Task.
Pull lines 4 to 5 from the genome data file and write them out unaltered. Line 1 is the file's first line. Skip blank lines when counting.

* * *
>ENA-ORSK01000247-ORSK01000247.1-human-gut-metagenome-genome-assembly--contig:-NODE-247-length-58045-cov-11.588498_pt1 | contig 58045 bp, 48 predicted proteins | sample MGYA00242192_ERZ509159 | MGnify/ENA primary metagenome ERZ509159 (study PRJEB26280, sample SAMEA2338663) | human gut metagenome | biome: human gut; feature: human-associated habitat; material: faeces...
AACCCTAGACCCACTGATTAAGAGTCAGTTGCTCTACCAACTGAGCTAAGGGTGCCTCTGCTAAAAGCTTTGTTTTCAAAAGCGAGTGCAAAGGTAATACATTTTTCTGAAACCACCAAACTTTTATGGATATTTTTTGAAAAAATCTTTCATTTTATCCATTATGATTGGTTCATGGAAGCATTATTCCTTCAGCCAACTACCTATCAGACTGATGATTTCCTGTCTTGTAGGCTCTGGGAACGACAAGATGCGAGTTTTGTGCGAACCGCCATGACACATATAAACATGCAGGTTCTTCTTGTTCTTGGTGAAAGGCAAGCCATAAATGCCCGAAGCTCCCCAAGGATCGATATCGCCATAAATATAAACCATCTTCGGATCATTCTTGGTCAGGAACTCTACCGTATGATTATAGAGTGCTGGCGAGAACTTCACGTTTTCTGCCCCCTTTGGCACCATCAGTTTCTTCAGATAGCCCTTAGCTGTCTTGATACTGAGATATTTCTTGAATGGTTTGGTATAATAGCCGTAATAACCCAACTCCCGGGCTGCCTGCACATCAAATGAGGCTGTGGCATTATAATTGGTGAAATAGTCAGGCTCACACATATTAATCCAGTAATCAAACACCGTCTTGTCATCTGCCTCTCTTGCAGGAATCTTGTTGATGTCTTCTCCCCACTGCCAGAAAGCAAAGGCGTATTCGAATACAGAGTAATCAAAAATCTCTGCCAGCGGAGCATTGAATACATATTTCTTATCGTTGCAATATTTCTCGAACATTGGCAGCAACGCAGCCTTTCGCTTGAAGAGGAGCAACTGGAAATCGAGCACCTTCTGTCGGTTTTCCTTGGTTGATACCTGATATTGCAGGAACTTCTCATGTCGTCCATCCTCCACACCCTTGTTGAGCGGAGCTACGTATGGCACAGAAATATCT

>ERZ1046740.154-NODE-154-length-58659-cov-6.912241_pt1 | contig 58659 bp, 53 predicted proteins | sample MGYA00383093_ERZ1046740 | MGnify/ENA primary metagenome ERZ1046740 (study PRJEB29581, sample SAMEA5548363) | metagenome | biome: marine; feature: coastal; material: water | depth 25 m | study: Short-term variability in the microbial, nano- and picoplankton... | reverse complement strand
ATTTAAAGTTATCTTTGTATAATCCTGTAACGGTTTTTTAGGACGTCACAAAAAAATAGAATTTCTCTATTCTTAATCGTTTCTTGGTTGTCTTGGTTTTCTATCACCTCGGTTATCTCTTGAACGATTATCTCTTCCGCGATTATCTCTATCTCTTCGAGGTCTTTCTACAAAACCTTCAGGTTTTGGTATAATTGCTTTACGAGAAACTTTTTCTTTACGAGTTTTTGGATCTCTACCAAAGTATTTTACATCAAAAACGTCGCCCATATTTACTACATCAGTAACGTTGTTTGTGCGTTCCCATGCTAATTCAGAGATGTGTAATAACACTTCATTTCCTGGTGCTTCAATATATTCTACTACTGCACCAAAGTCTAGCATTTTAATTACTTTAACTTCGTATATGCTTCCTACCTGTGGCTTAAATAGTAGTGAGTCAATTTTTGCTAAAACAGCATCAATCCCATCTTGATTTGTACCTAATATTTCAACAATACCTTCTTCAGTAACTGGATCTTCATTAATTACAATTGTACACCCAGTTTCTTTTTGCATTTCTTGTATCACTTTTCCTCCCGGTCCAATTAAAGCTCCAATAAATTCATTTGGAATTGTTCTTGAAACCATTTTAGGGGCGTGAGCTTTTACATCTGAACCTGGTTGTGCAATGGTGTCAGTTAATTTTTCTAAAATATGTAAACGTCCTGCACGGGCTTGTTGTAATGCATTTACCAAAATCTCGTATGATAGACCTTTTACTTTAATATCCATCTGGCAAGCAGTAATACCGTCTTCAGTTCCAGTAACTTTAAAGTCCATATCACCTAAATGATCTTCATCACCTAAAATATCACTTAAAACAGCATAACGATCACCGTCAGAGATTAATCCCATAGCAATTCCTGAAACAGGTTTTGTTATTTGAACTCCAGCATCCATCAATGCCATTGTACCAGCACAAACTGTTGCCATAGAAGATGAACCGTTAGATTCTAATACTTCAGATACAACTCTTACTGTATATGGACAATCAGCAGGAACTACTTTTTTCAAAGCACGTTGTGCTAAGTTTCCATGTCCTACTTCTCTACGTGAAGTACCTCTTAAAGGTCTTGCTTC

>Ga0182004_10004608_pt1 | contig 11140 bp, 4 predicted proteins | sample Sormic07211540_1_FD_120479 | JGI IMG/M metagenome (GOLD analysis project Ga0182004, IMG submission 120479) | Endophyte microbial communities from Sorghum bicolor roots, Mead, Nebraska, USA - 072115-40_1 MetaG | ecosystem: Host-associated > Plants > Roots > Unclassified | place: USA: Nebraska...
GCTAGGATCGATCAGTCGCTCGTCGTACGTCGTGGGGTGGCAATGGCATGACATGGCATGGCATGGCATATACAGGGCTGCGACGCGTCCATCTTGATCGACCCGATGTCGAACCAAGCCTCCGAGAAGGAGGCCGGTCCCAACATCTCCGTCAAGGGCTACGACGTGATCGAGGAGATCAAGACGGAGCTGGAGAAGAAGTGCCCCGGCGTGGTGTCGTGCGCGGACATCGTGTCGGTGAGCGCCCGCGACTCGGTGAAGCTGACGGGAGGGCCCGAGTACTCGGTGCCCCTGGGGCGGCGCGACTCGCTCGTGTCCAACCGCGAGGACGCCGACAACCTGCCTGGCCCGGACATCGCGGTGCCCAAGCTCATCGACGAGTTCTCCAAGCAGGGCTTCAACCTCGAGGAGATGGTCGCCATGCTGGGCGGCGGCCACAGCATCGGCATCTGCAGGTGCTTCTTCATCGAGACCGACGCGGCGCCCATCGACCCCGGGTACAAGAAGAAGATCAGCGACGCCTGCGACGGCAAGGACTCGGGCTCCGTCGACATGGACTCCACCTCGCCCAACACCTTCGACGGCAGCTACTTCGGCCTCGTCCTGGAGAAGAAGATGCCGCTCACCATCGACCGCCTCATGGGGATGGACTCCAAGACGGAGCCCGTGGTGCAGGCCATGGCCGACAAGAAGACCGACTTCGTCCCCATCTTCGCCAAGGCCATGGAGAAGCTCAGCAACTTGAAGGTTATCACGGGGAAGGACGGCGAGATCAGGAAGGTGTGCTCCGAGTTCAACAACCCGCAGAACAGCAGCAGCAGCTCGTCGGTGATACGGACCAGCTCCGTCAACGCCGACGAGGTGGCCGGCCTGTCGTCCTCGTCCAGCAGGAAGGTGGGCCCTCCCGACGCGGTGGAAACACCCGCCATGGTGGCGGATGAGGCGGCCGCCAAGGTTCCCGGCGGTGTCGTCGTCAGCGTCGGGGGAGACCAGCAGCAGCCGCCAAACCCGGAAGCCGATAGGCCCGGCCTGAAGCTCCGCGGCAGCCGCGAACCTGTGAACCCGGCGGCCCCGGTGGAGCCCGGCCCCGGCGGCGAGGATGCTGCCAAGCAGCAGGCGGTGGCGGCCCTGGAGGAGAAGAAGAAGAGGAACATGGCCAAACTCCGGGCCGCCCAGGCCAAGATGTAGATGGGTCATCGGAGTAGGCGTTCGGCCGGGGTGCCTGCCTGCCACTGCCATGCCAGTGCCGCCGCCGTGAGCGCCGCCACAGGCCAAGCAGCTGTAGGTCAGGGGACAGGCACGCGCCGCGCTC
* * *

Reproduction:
ATTTAAAGTTATCTTTGTATAATCCTGTAACGGTTTTTTAGGACGTCACAAAAAAATAGAATTTCTCTATTCTTAATCGTTTCTTGGTTGTCTTGGTTTTCTATCACCTCGGTTATCTCTTGAACGATTATCTCTTCCGCGATTATCTCTATCTCTTCGAGGTCTTTCTACAAAACCTTCAGGTTTTGGTATAATTGCTTTACGAGAAACTTTTTCTTTACGAGTTTTTGGATCTCTACCAAAGTATTTTACATCAAAAACGTCGCCCATATTTACTACATCAGTAACGTTGTTTGTGCGTTCCCATGCTAATTCAGAGATGTGTAATAACACTTCATTTCCTGGTGCTTCAATATATTCTACTACTGCACCAAAGTCTAGCATTTTAATTACTTTAACTTCGTATATGCTTCCTACCTGTGGCTTAAATAGTAGTGAGTCAATTTTTGCTAAAACAGCATCAATCCCATCTTGATTTGTACCTAATATTTCAACAATACCTTCTTCAGTAACTGGATCTTCATTAATTACAATTGTACACCCAGTTTCTTTTTGCATTTCTTGTATCACTTTTCCTCCCGGTCCAATTAAAGCTCCAATAAATTCATTTGGAATTGTTCTTGAAACCATTTTAGGGGCGTGAGCTTTTACATCTGAACCTGGTTGTGCAATGGTGTCAGTTAATTTTTCTAAAATATGTAAACGTCCTGCACGGGCTTGTTGTAATGCATTTACCAAAATCTCGTATGATAGACCTTTTACTTTAATATCCATCTGGCAAGCAGTAATACCGTCTTCAGTTCCAGTAACTTTAAAGTCCATATCACCTAAATGATCTTCATCACCTAAAATATCACTTAAAACAGCATAACGATCACCGTCAGAGATTAATCCCATAGCAATTCCTGAAACAGGTTTTGTTATTTGAACTCCAGCATCCATCAATGCCATTGTACCAGCACAAACTGTTGCCATAGAAGATGAACCGTTAGATTCTAATACTTCAGATACAACTCTTACTGTATATGGACAATCAGCAGGAACTACTTTTTTCAAAGCACGTTGTGCTAAGTTTCCATGTCCTACTTCTCTACGTGAAGTACCTCTTAAAGGTCTTGCTTC

>Ga0182004_10004608_pt1 | contig 11140 bp, 4 predicted proteins | sample Sormic07211540_1_FD_120479 | JGI IMG/M metagenome (GOLD analysis project Ga0182004, IMG submission 120479) | Endophyte microbial communities from Sorghum bicolor roots, Mead, Nebraska, USA - 072115-40_1 MetaG | ecosystem: Host-associated > Plants > Roots > Unclassified | place: USA: Nebraska...